Below The Bassline
Island Jamaica Jazz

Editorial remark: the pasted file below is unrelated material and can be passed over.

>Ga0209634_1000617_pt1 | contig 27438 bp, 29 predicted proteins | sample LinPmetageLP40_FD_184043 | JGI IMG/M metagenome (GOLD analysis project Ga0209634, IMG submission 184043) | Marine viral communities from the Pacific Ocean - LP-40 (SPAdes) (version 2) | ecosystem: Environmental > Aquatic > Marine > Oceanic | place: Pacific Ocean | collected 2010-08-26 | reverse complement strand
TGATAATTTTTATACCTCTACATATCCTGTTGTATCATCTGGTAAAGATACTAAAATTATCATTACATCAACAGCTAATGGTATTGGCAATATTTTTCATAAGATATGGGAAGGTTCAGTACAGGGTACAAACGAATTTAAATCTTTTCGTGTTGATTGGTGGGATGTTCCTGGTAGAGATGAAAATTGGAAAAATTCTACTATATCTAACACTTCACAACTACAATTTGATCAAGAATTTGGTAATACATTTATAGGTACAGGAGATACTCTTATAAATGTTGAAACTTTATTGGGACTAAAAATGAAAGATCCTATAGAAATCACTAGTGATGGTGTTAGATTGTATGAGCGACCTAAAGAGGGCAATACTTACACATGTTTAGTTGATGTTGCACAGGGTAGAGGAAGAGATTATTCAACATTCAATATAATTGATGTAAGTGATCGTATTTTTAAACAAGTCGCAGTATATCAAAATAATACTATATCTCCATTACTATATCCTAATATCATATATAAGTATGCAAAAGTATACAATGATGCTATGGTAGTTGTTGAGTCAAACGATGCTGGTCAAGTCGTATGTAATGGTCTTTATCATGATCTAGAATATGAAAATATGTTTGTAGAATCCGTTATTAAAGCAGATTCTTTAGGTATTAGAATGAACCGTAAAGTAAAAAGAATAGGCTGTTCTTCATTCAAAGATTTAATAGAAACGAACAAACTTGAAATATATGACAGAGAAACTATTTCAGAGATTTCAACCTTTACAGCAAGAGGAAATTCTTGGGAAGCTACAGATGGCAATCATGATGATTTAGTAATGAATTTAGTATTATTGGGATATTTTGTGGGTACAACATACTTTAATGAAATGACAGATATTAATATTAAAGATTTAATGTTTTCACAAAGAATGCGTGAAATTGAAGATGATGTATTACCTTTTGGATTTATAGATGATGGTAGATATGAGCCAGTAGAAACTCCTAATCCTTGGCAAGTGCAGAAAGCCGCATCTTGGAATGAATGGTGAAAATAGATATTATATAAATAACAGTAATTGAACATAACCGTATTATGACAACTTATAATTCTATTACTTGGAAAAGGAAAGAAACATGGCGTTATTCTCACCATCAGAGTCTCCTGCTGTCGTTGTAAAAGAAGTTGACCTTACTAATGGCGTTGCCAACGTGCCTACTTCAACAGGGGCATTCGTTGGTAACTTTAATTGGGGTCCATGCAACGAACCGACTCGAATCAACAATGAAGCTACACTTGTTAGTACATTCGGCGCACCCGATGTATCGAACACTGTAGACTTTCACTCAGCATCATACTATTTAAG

You may not know it, but you have heard Ernest Ranglin a thousand times before, playing on Millie Small's "My Boy Lollipop" and a dozen classic Prince Buster tracks, cranking the guitar line on ska and roots-rocker tunes for decades. He was there at "the beginning," at the Jamaican pop music revolution of the 50s and 60s, and he's back now. Below The Bassline is a risky endeavor, taking classic tunes like "Congo Man" and "Black Disciples" and reinventing them for the nineties, not as pop-crossover but as true spirited visitations to the great music of the past. Fortunately, he has not only his own formidable skill as a musician, but the equal brilliance of pianist/arranger Monty Alexander and a band that includes Idris Muhammed and Ira Coleman in the rhythm section, and Roland Alphonso on the horns. What they have come up with is a heavy, solid mass that harkens back to Wes Montgomery and then shouts forward to hip-hop and dancehall, with amble homage to reggae and ska, and above all, a searing contemporary jazz that never becomes cheap pop. It's brand new music from classic roots, and above all, it just grooves on and on.

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